'The FIRE Quarterly' Fall 2012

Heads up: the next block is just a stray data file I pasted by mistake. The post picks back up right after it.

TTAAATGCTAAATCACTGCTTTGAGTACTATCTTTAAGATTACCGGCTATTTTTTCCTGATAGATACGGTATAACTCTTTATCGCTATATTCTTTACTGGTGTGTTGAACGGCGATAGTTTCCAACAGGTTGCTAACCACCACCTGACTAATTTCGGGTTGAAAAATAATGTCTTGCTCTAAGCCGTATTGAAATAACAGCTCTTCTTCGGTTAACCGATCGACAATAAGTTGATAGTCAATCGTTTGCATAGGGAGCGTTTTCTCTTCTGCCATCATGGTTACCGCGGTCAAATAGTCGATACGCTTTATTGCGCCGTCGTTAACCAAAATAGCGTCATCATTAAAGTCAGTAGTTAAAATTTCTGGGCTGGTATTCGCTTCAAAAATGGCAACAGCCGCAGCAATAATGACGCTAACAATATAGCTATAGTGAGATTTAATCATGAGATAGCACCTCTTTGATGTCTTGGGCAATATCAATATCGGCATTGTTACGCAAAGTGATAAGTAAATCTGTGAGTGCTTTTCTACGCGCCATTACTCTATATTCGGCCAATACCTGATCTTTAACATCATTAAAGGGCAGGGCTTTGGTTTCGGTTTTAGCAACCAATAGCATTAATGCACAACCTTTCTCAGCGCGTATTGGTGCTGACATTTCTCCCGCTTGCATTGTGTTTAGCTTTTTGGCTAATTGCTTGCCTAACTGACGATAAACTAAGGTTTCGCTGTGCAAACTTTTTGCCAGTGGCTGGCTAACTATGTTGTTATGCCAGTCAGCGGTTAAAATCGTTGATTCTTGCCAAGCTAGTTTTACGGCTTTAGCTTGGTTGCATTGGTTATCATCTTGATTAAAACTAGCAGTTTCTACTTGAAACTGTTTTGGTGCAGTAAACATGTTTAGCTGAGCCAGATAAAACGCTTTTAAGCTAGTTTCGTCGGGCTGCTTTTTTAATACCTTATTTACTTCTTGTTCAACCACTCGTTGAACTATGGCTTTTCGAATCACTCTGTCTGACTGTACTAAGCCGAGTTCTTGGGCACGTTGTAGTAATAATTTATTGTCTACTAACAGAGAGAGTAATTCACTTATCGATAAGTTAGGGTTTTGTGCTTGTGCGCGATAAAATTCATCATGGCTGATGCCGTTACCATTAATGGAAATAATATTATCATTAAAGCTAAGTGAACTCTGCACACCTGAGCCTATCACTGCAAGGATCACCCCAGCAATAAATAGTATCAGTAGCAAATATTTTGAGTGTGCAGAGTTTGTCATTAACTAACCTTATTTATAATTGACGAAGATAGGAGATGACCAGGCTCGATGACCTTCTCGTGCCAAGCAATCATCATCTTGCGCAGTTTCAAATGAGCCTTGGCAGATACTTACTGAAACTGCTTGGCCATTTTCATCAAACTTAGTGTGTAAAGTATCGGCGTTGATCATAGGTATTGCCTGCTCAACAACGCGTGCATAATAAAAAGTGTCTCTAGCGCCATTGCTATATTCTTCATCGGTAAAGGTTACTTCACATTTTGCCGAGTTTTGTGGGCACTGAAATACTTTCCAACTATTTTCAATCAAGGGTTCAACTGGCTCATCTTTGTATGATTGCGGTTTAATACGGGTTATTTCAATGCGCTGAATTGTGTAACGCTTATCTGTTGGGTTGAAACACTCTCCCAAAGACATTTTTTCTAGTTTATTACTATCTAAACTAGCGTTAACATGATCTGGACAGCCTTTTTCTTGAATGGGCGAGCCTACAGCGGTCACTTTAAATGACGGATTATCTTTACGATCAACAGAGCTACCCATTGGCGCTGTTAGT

FALL 201 2 NEW GUIDE TO FREE SPEECH ON CAMPUS P.2 THE 2012 CFN CONFERENCE P.10 2012 BEST COLLEGES FOR FREE SPEECH P.3 PURDUE U. CALUMET IN COURT FOR FREE SPEECH VIOLATIONS P.7 OHIO COLLEGE SUED FOR CENSORSHIP P.8 ANTIBULLYING RULE THREATENS FREE SPEECH AT U. OF DELAWARE P.9 LETTER FROM the Director of Development T hings at FIRE are busy! With the fall semester in full swing and the election season upon us, too many college administrators are busy doing what they do best: squelching expression on campus. For FIRE staff, that means more late nights at the office—and for FIRE donors, that means it’s time for you to renew your support. Your past donations provided us with the resources to win 21 public victories benefitting more than 750,000 students just this year alone. Today, I hope you will consider contributing again so that FIRE can ramp up our efforts in 2013. Your donation will allow FIRE to: • DEFEND students and faculty members against abuses of their expressive rights and violations of their right to private conscience; • BUILD coalitions in the legal and policy fields by recruiting new attorneys for our Legal Network, holding more Continuing Legal Education courses, and gathering support for our efforts to combat regulatory and administrative threats on and off campus; • BATTLE harmful speech codes through our Spotlight database, Policy Reform Project, and Speech Code Litigation Project; • PARTNER with the Bill of Rights Institute to develop a high school curriculum that will educate students about coming into their full First Amendment rights as American adults and about the state of freedom of speech on college campuses; • RELEASE a smartphone application that will provide a forum for the reporting, advertising, ALISHA GLENNON and resolution of campus rights violations, and generate new avenues for public pressure and administrative reform; • FURTHER update our Guides to Student Rights on Campus, releasing an updated version of our Guide to Due Process and Fair Procedure on Campus; • CREATE, PUBLISH, AND DISTRIBUTE dozens of short films aimed at exposing the state of liberty on campus. We understand that you need to choose wisely when deciding which organizations have earned your financial support. You need to evaluate who is making a bigger impact in the world and who is most worthy of your investment, whether it be $10 or $1,000. FIRE’s consistent and principled approach to advancing liberty means more cases won, more students defended, more protection for professors’ academic freedom, and more rights for everyone on campus. We are a safe bet. Not only does our reputation speak for itself, but our plans for the future are ambitious and achievable—if only we can earn your support once again. I hope you will choose to invest in FIRE. Your gifts are 100% tax deductible. If you have questions about the different ways you can help FIRE, please feel free to reach out to me at email@example.com or 215-717-3473. Alisha Glennon 01 FALL 2012 in action FIRE ANNOUNCES NEW GUIDE TO FREE SPEECH ON CAMPUS F IRE is proud to announce the second edition of our Guide to Free Speech on Campus, published this July. More than 50 FIRE staff members, supporters, and students gathered in Washington, D.C., to celebrate the book’s release. Published in 2005, the first edition of FIRE’s Guide to Free Speech on Campus has been distributed to more than 138,000 students, faculty members, alumni, administrators, and citizens across the country as a tool to fight censorship on campus. The newly revised second edition of the Guide has been fully updated for today’s students, paying special attention to student expression in the Facebook era and providing readers with new examples from FIRE’s case archives, important updates from state and federal case law, and incisive analysis. FIRE distributes free hard copies to students who contact FIRE, while electronic copies in popular e-reader formats are free to the public. FIRE’s Guide has received praise from civil liberties advocates across the country, including Nadine Strossen, Professor of Law at New York Law School, former President of the American Civil Liberties Union (1991–2008), and member of FIRE’s Board of Editors. Strossen says: “FIRE’s newly revised Guide to Free Speech on Campus is both enlightening and empowering. It should inspire students and faculty to exercise their free speech rights vigorously and to defend freedom of speech for every member of the campus community. With fresh examples relevant to today’s college campus, the Guide draws from historical, legal, and practical sources to arm its readers with the knowledge needed to promote the freedom, meaningful debate, and openness upon which our society depends for its continuing vitality.” The second edition of the Guide was edited by FIRE President Greg Lukianoff and FIRE Director of Legal and Public Advocacy Will Creeley. FIRE’S GUIDE TO FREE SPEECH ON CAMPUS FALL 2012 02 in action FIRE PRAISES SEVEN COLLEGES AS BEST FOR FREE SPEECH IN 2012 W ith students back on campus and high school seniors beginning their college applications, FIRE was pleased to announce our 2012 list of the nation’s best colleges and universities for freedom of speech in The Huffington Post in September. FIRE commended the following institutions for protecting free speech on campus and maintaining policies that honor freedom of expression: JAMES MADISON UNIVERSITY THE COLLEGE OF WILLIAM & MARY UNIVERSITY OF MISSISSIPPI MISSISSIPPI STATE UNIVERSITY UNIVERSITY OF TENNESSEE–KNOXVILLE UNIVERSITY OF VIRGINIA UNIVERSITY OF PENNSYLVANIA Three new institutions joined this year’s list. James Madison University, the University of Mississippi, and Mississippi State University each earned the honor following successful revisions to policies that had restricted student expression. The College of William & Mary, the University of Tennessee–Knoxville, the University of Virginia, and the University of Pennsylvania are each enjoying their second straight year as a “best school” for maintaining their strong commitments to freedom of expression, both in their written policies and in their daily practice. JAMES MADISON UNIVERSITY In determining what schools would appear on this year’s list, FIRE considered whether an institution’s policies restricted speech protected by the First Amendment and whether the school had censored speech in recent years. Each of the seven institutions chosen has earned a “green light” rating in FIRE’s Spotlight database of university policies. FIRE awards a college or university a green light rating if it does not maintain any policies that seriously imperil speech on campus. Only 16 schools out of the nearly 400 FIRE rates have earned green light ratings. As a new academic year begins, students should be aware that these schools are the best bets for their freedom of expression, and, thus, for their academic future. “It’s easy for students to get caught up in the frenzy of trying to get into the best-ranked schools,” said FIRE President Greg Lukianoff. “But if the college you attend doesn’t respect free speech, your education will suffer regardless of how high the college is ranked.” 03 FALL 2012 FEDERAL COURT DELIVERS FINAL BLOW TO U. OF CINCINNATI ‘FREE SPEECH ZONE’ I n a major victory for student rights, a federal district court delivered a final ruling prohibiting the University of Cincinnati (UC) from reinstating its tiny “free speech zone” in August. In the order, United States District Judge Timothy S. Black issued a permanent injunction against UC’s unconstitutional restriction. Per the ruling, UC may not restrict student speech in the outdoor areas of UC’s campus unless the restriction is “narrowly tailored to serve a compelling University interest.” As reported in the FIRE Quarterly’s Spring issue, prior to the lawsuit, UC had required all “demonstrations, pickets, and rallies” to be held in a “Free Speech Area” that comprised just 0.1% of the university’s 137-acre West Campus. University policy further required that all expressive activity in the free speech zone be registered with the university a full 10 working days in advance, threatening that “[a]nyone violating this policy may be charged with trespassing.” In February, the University of Cincinnati chapter of Young Americans for Liberty (YAL) and its president, student Christopher Morbitzer, sought permission to gather signatures and talk to students across campus in support of a statewide “right to work” ballot initiative, but the request was denied. Morbitzer was told that if any YAL members were seen “walk[ing] around campus” gathering signatures, campus security would be alerted. YAL and Morbitzer filed suit on February 22, 2012, in the United States District Court for the Southern District of Ohio, Western Division, challenging UC’s policy. The lawsuit was coordinated by Ohio’s 1851 Center for Constitutional Law in cooperation with FIRE. UC had been on notice that its policy was unconstitutional for more than four years. FIRE named UC’s policy our “Speech Code of the Month” in December 2007, calling it “truly shameful” that a public university “threatens students with criminal prosecution merely for exercising their constitutionally protected rights outside of the paltry area it has designated for free speech.” FIRE also wrote to UC in December 2008, explaining that UC’s free speech zone represented a serious threat to liberty on campus. In March 2012, UC topped FIRE’s annual list of the worst colleges for free speech in the country, published in The Huffington Post. After the court issued a preliminary injunction against UC on July 12, the university revised its speech code to comply. August’s ruling will make this change permanent, securing the First Amendment rights of all students on UC’s campus. UNIVERSITY OF CINCINNATI YOUNG AMERICANS FOR LIBERTY GROUP FALL 2012 04 cover story GREG LUKIANOFF’S NEW BOOK, UNLEARNING LIBERTY , NOW AVAILABLE F IRE Quarterly readers are well aware of how rights violations on college campuses affect students. Whether it’s an environmentalist student in Georgia expelled for a collage he posted on Facebook, a student in Indiana found guilty of racial harassment for publicly reading a book, or student groups across the country kicked off campus for wanting to organize around a shared set of beliefs, the real-world cost of censorship is significant and sometimes life changing. pervade student handbooks and college websites not only misinform students about what their constitutional rights actually are—thereby undermining the civic benefit of education—but they also dangerously ignore or even distort the moral and philosophical wisdom of basic rights like freedom of speech. By doing so, Greg argues, colleges and universities fail to serve their role as society’s “sophistication machine” for people to become more enlightened citizens of a participatory democracy. But, in his new book, Unlearning Liberty: Campus Censorship and the End of Greg strives to answer American Debate—available the question of why, now—FIRE President Greg in a day and age when Lukianoff seeks to take the more of us are college discussion a step further, educated than ever before, arguing that censorship on the quality of our national America’s college and uni- UNLEARNING LIBERTY BY GREG LUKIANOFF dialogue seems to be at an versity campuses has broader, more insidious all-time low. What he finds is that higher consequences that are not restricted to the education—informed by a culture of censorship— boundaries of campus. fails to teach its students to become critical thinkers by supercharging ideological divisions, Drawing on a decade of experience battling for promoting “groupthink,” and encouraging an freedom of speech on campus, Greg contends unscholarly certainty about complex issues. that the over-regulation and double standards applied to speech on college campuses teaches To expose this scandal, Greg walks readers students all the wrong lessons about what it through the life of a modern-day college student, means to live in a free and democratic society. from orientation to the end of freshman year. He finds that the kind of speech codes that Through this lens, he explores some of the most 05 FALL 2012 startling violations of free speech and due process rights he has seen and fought against in his career. Some of the cases will be familiar to longtime FIRE Quarterly readers; others will serve as a shocking reminder of just how pervasive these violations are. Greg contends that the over-regulation and double standards applied to speech on college campuses teaches students all the wrong lessons about what it means to live in a free and democratic society. trum for its ability to shed light on the high cost of campus censorship. Harvard University professor Steven Pinker, author of The Blank Slate and The Better Angels of Our Nature, writes that it is an “alternately entertaining and shocking book”; University of Wisconsin– Madison professor Donald Downs says it is “destined to be a classic work on freedom in America”; and renowned journalist Nat Hentoff adds that it is “a must read book for anyone concerned about the constitutional future of our nation.” Unlearning Liberty is available for purchase through Amazon and Barnes & Noble and in bookstores nationwide. Through it all, Greg ties his campus narrative to what’s happening in society at large. As he explores public controversies involving Juan Williams, Rush Limbaugh, Bill Maher, Richard Dawkins, and Larry Summers, along with campus uproars in which Dave Barry and Jon Stewart’s “The Daily Show” played a role, Greg paints a stark picture of our ability as a nation to rationally discuss important issues. Already, Unlearning Liberty has begun to receive critical acclaim from across the political spec- SPEECH CODE OF THE QUARTER: ILLINOIS STATE UNIVERSITY FIRE announces its Speech Code of the Quarter: Illinois State University, FIRE’s Speech Code of the Month for September 2012. ISU’s Code of Student Conduct lists a set of “non-negotiable values,” including “civility” and “an appreciation of diversity,” and states that “when individual behavior conflicts with the values of the University, the individual must choose whether to adapt his or her behavior to meet the needs of the community or leave the University.” Constitutionally speaking, this policy is not a close call. A public university cannot exclude students whose otherwise lawful behavior does not accord with its chosen values. FALL 2012 06 rights at risk PROFESSOR TAKES PURDUE U. CALUMET TO COURT FOR REPEATED FIRST AMENDMENT VIOLATIONS F or months now, FIRE has fought for the First Amendment rights of Maurice Eisenstein, a Professor at Purdue University Calumet (PUC) who was subjected to months of investigations and numerous retaliatory charges for his exercise of free speech. Eisenstein has been forced to file a free speech lawsuit against the university in an effort to clear his name. Eisenstein has been fighting for his free speech rights since November 2011, when he posted a photo on Facebook of “Christians killed by a radical Muslim group,” and criticized “‘moderate’ Muslims” who failed to condemn the attack. Numerous PUC faculty members and students, some of whom had no previous interactions with Eisenstein, responded by filing harassment and discrimination complaints for the Facebook comments and unspecified comments made in the classroom. One complaint was filed by the PUC Muslim Student Association “on behalf of all Muslim students” at PUC. FIRE wrote to PUC Chancellor Thomas L. Keon in January 2012, explaining that Eisenstein’s speech was protected by the First Amendment and urging PUC to put an end to its investigation, which had already lasted more than two months. Although Eisenstein was eventually found not guilty of harassment or discrimination in any of nine complaints filed against him, Eisenstein was found guilty of “retaliation” on the basis of two isolated comments to faculty who had also filed complaints. Eisenstein faced additional allegations of harassment and retaliation from another faculty member after he described his case on his personal website and posted public documents that he received in response to a public records request. These documents were the basis for a complaint against Eisenstein filed in April 2012, despite the fact that all the information Eisenstein posted had come from publicly available documents. Fortunately, PUC dismissed this complaint in June 2012, rightly determining its charges to be “not substantiated.” PUC, however, rejected FIRE’s requests and Eisenstein’s appeals to dismiss the other two findings of retaliation against him. In May 2012, Eisenstein filed a lawsuit against PUC, the two faculty complainants, and others for violating his First Amendment rights. Purdue University Calumet’s deplorable treatment of Professor Eisenstein and its atmosphere of intolerance toward dissenting opinions have deeply chilling implications for free speech. FIRE hopes PUC will recognize its errors and stand up for Eisenstein’s rights before becoming the latest university to lose in court for ignoring the First Amendment. PROFESSOR MAURICE EISENSTEIN 07 FALL 2012 OHIO COLLEGE SUED FOR CENSORING PRO-LIFE EVENT O n June 8, 2012, over 160 rallies were held across the country to oppose new federal mandates dealing with abortion and contraception. For the Traditional Values Club (TVC) at Ohio’s Sinclair Community College (SCC), however, that rally was stifled. Despite SCC’s legal obligation as a public institution to uphold the First Amendment on its campus, police ordered participants and attendees to put their signs supporting the event on the ground, out of view. SCC is now the target of a First Amendment lawsuit following the college’s brazen violation of students’ free speech rights. “Sinclair Community College’s censorship is so plainly unconstitutional that it’s difficult to understand how campus police and administrators justify it even to themselves,” said FIRE Senior Vice President Robert Shibley. “Now they’re going to have to try to justify it in court.” FIRE wrote to SCC President Steven Lee Johnson on June 15, asking SCC to disavow the censorship of TVC’s event by the campus police and to promise never to enforce such a ban against signs in the future. SCC asked for more time to make a decision and then simply reiterated its policy. After discussions with FIRE, the Thomas More Society, working with Ohio attorneys Curt C. Hartman, Christopher P. Finney, and Bradley M. Gibson, brought a lawsuit against SCC in the U.S. District Court for the Southern District of Ohio. The suit was filed on behalf PROTESTORS AT SCC HOLD THEIR SIGNS BEFORE POLICE TELL THEM TO PUT THEM DOWN of students Ruth Deddens and Ethel BorelDonohue, along with invited speaker and Director of Youth Outreach for Priests for Life Bryan Kemper. The suit alleges that SCC and its Board of Trustees, college president Steven Lee Johnson, and SCC’s police department maintain and enforce policies that restrict expressive activity at SCC, give unfettered discretion to administrators and the police to restrict student speech, and threaten students with disciplinary or criminal charges for exercising their First Amendment rights. Such censorship has apparently been taking place at SCC for more than 20 years. According to The Clarion, SCC’s student newspaper, campus police have enforced a policy against signs at SCC since 1990, justifying this censorship through an extremely broad reading of the college’s Campus Access Policy. “Twenty-two years of censorship is absolutely inexcusable, and Sinclair’s persistent delay has now prevented yet another protest,” said Shibley. “The time for delay is over.” FALL 2012 08 rights at risk ANTI-BULLYING RULE THREATENS FREE SPEECH AT UNIVERSITY OF DELAWARE T he University of Delaware (UD) has violated its obligation to protect First Amendment rights by adopting a prohibition on “bullying” that subjects students to punishment for protected speech. The policy, which FIRE named its “Speech Code of the Month” in August, defines “bullying” as “[a]ny deliberately hurtful behavior, usually repeated over time, with the desired outcome of frightening, intimidating, excluding or degrading a person.” Examples of bullying include “teasing,” “ridiculing,” and the “spreading of rumors.” The broad wording of this policy makes it highly vulnerable to abuse and has the potential to silence core protected speech such as parody, satire, and political speech. “No one likes bullying, but most conduct that could be called bullying on the college level is already illegal,” said Samantha Harris, FIRE’s Director of Speech Code Research. “This policy goes much too far by prohibiting constitutionally protected speech.” FIRE wrote to UD President Patrick Harker on June 29, asking him to abolish the unconsti- tutional policy. “While the university is free to discourage offensive speech and expression that does not rise to the level of actual harassment or threats,” we wrote, “it may not outright prohibit constitutionally protected speech simply because it hurts the feelings of college students.” UD did not respond to our letter. UD’s new policy is particularly worrisome in light of the university’s history of shameful disregard for students’ rights. In 2007, FIRE exposed a shocking ideological reeducation program in UD’s residence halls. Students were required to adopt specific, university-approved views on issues ranging from politics to race, sexuality, sociology, moral philosophy, and environmentalism. Students in the residence halls were required to attend sessions with their resident advisors where they were asked questions such as “When did you discover your sexual identity?” Internal documents referred to the lesson plans as “treatments” for students. UD scrapped the program following intense public pressure, but the fact that UD ever felt that such indoctrination was appropriate leaves FIRE with significant concerns over the university’s commitment to student rights. “UD’s own history of error demonstrates precisely why students’ rights must be vigorously protected,” Harris said. “A broad and vague policy like the one UD has now adopted is a violation of students’ First Amendment rights and an invitation to abuse by the public officials who run UD.” UNIVERSITY OF DELAWARE 09 FALL 2012 on campus POSTCARDS FROM THE 2012 CFN CONFERENCE T his past July, FIRE welcomed over 50 students from across the country to our fifth annual Campus Freedom Network Conference at Bryn Mawr College. The conference featured speeches by several distinguished friends of FIRE, including Professor Don Downs from the University of Wisconsinâ€“Madison, Christina Hoff Sommers of the American Enterprise Institute, and Bob Corn-Revere of Davis Wright Tremaine LLP, who is representing student Hayden Barnes in his First Amendment suit against Valdosta State University. Students also learned from FIRE staff, participated in group discussions, and heard from a panel of students involved in free speech cases at their own schools. Visit thecfn.org/conference for more highlights from the weekend! r ight: BOB CORN-REVERE middle: STUDENTS DISCUSS HARD ISSUES IN A BREAK OUT SESSION below: FIRE INTERN EMILY HARRISON FI R E AN N O UN CES FA L L WEBI N AR SER I ES This fall, FIRE President Greg Lukianoff kicked off our webinar series by discussing his brand-new book, Unlearning Liberty, on October 17. Be sure to check thefire.org/ webinar for details on how to join us! FIRE FALL WEBINAR CALENDAR Samantha Harris Speech Codes, November 14, 3 p.m. EST Robert Shibley Due Process, December 13, 3 p.m. EST FALL 2012 10 how to reach us... 601 Walnut Street, Suite 510 Philadelphia, PA 19106 215.717.3473 tel 215.717.3440 fax www.thefire.org Facebook: facebook.com/thefireorg Twitter: @theFIREorg YouTube: youtube.com/thefireorg Google+: Search for “FIRE”! ABOUT THIS PUBLICATION The FIRE Quarterly is published four times per year by the Foundation for Individual Rights in Education. The mission of FIRE is to defend and sustain individual rights at America’s colleges and universities. These rights include freedom of speech, legal equality, due process, religious liberty, and sanctity of conscience—the essential qualities of individual liberty and dignity. FIRE’s core mission is to protect the unprotected and to educate the public and communities of concerned Americans about the threats to these rights on our campuses and about the means to preserve them. 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